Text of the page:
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  Calculating exactly the divergent part of amplitudes at all loop order

+ 0 like - 0 dislike

Suppose we have the $L$-loop amplitude of the form 

$$\mathcal{I}_L=\int \prod_{i=1}^L \frac{d^D q_i}{(2 \pi)^D} \frac{1}{q_i^2} \frac{1}{(p-\sum_{i=1}^L q_i)^2}.$$

Introducing Feynman parameters to merge the denominators as usual, we may write the amplitude in the form 

$$\mathcal{I}_L = (N-1)! \int_0^1 \prod_{j=1}^{L+1} dx_j \delta \left( \sum_{i=1}^{L+1} x_i-1\right) \int \prod_{i=1}^L \frac{d^D q_i}{(2 \pi)^D} \left[ q_i q_j M_{ij}-2 q_j K_j+J \right]^{-(L+1)}$$

where $M$ is a symmetric matrix. We can evaluate the $q$ integrals using the formula 

$$\int \frac{d^D l}{(2 \pi)^D}\frac{1}{(l^2-\Delta)^N} = \frac{(-1)^Ni}{(4 \pi)^{D/2}}\frac{\Gamma(N-D/2)}{\Gamma(N)}\left( \frac{1}{ \Delta}\right)^{N-D/2},$$

It can be shown that we can write $\mathcal{I}_L$ as 

$$\mathcal{I}_L=\frac{(-1)^L \Gamma(L+1-D)}{(4 \pi)^D} \int_0^1 \prod_{i=1}^{L+1} dx_i \delta \left( \sum_{i=1}^{L+1} x_i-1\right) \frac{\mathcal{U}^{L+1-3D/2}}{\mathcal{F}^{L+1-D}},$$

where we have defined  $\mathcal{U}=\det M$ and $ \mathcal{F}=\det M \left(  K_i M^{-1}_{ij} K_j -J \right).$

By setting $D=4-2 \epsilon$, my goal is to calculate the divergent part 

$$\mathcal{I}_L = \frac{c_L}{\epsilon} + \mathcal{O}(\epsilon^0)$$

for any $L$. With that aim in mind, let's first look at $L=2$. Doing the above computations and calculating $\mathcal{U}$ and $\mathcal{F}$ explicitly, amounts to 

$$c_L \propto \int dx_1 dx_2 dx_3 \delta \left( x_1+x_2+x_3-1\right) \frac{x_1 x_2 x_3}{(x_1 x_2 +x_2 x_3 + x_1 x_3)^3}.$$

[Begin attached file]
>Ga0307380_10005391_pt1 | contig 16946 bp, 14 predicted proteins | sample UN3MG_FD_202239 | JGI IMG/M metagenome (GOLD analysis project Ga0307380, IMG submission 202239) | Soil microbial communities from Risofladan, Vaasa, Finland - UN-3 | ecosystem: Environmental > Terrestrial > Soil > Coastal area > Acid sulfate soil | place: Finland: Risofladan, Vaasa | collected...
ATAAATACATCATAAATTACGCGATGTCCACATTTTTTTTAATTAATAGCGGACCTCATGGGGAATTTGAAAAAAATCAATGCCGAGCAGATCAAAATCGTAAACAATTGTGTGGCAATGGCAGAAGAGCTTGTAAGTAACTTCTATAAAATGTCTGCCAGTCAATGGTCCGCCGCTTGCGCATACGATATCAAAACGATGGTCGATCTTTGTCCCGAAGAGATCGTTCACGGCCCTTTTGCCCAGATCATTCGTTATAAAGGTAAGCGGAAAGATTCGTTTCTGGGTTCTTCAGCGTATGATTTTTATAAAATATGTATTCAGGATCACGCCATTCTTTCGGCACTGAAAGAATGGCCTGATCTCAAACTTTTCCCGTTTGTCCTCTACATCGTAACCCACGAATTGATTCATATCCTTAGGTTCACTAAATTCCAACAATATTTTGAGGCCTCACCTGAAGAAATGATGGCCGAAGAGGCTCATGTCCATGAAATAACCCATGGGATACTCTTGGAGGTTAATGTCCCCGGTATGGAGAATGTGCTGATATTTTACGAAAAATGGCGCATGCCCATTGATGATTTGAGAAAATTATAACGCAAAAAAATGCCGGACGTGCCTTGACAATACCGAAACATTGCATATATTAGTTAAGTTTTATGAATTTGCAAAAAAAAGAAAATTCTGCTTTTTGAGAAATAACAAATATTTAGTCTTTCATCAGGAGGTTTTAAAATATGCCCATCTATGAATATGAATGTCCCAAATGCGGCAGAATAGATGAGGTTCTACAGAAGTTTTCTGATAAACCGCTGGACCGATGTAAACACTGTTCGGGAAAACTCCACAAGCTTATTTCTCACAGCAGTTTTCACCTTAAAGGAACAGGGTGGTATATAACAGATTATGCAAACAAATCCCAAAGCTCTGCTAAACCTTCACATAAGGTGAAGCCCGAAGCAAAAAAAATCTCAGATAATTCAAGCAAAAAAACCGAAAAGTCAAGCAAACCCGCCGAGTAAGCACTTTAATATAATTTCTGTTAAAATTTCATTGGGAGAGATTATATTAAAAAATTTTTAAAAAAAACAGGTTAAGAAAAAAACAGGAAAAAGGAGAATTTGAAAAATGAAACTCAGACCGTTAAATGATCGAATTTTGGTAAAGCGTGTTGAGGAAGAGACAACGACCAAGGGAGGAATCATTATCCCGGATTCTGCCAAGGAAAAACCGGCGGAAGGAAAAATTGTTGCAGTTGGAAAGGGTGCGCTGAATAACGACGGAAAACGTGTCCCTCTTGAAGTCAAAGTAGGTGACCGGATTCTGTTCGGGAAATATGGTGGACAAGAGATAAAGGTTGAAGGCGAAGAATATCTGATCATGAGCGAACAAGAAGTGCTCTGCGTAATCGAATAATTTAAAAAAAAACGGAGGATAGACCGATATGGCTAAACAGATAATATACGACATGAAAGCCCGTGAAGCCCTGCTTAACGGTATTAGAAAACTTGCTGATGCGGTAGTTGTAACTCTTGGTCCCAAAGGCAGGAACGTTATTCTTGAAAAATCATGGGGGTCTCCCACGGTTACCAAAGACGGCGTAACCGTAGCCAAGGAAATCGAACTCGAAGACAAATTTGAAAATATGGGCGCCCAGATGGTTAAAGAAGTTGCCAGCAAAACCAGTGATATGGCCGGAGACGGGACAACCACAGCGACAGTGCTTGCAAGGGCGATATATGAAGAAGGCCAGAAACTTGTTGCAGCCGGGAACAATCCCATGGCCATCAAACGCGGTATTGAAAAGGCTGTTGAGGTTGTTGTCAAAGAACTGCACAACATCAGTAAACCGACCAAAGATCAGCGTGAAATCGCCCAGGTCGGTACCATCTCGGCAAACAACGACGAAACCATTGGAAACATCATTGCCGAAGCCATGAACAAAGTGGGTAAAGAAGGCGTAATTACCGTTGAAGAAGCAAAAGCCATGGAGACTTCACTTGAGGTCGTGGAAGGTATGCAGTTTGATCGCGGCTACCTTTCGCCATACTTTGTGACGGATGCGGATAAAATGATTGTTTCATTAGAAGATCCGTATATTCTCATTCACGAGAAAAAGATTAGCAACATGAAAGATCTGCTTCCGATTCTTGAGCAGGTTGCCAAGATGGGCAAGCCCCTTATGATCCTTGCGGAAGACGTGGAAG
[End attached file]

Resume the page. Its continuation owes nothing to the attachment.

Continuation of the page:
The form for larger $L$ follows a similar pattern (product of $x_i$ in the numerator to some power, and sum of products of $x_i$ with one missing in each term, just like above), so evaluating the integral for $L=2$ would probably lead the way for a more general result. However, how does one treat integrals such as this? Any ideas about how one might try to evaluate it completely?

asked May 9, 2020 in Theoretical Physics by Valentina Pavlichenko (0 points) [ revision history ]

The sweeping under the carpet of divergencies is one of the reasons I never delved deeply into QFT, and therefore I restrict myself to a comment instead of an answer.

The \(\delta\)-function as such is pernicious evil, obscuring often what is meant. If the above is indeed a volume integral, then the result is 0 (taking the \(\delta\)-function as what it is usually described to be, infinity at one point and zero everywhere else, and using Lebesgue-integrals). If you take it as a distribution then things should be expressed differently, or one could employ a limiting procedure (which would point a way to a solution, as it makes clearer what is meant).

What probably is meant, however, is that there is a contribution to the integral only if \(x_1+x_2+x_3-1=0\), which then suggests that the integral is not intended as a volume integral but as a surface integral. Why not substitute \(x_3=1-x_1-x_2\) and integrate over \(x_1\)and \(x_2\) only?

Thanks for the comment! Indeed, I mean the latter. Of course, substituting for $x_3$ is the first thing I tried, but it is still not very tractable. I left it as is because it has a symmetric form that is similar to a more general expression for all $L$. But yes, it is essentially a surface integral. 

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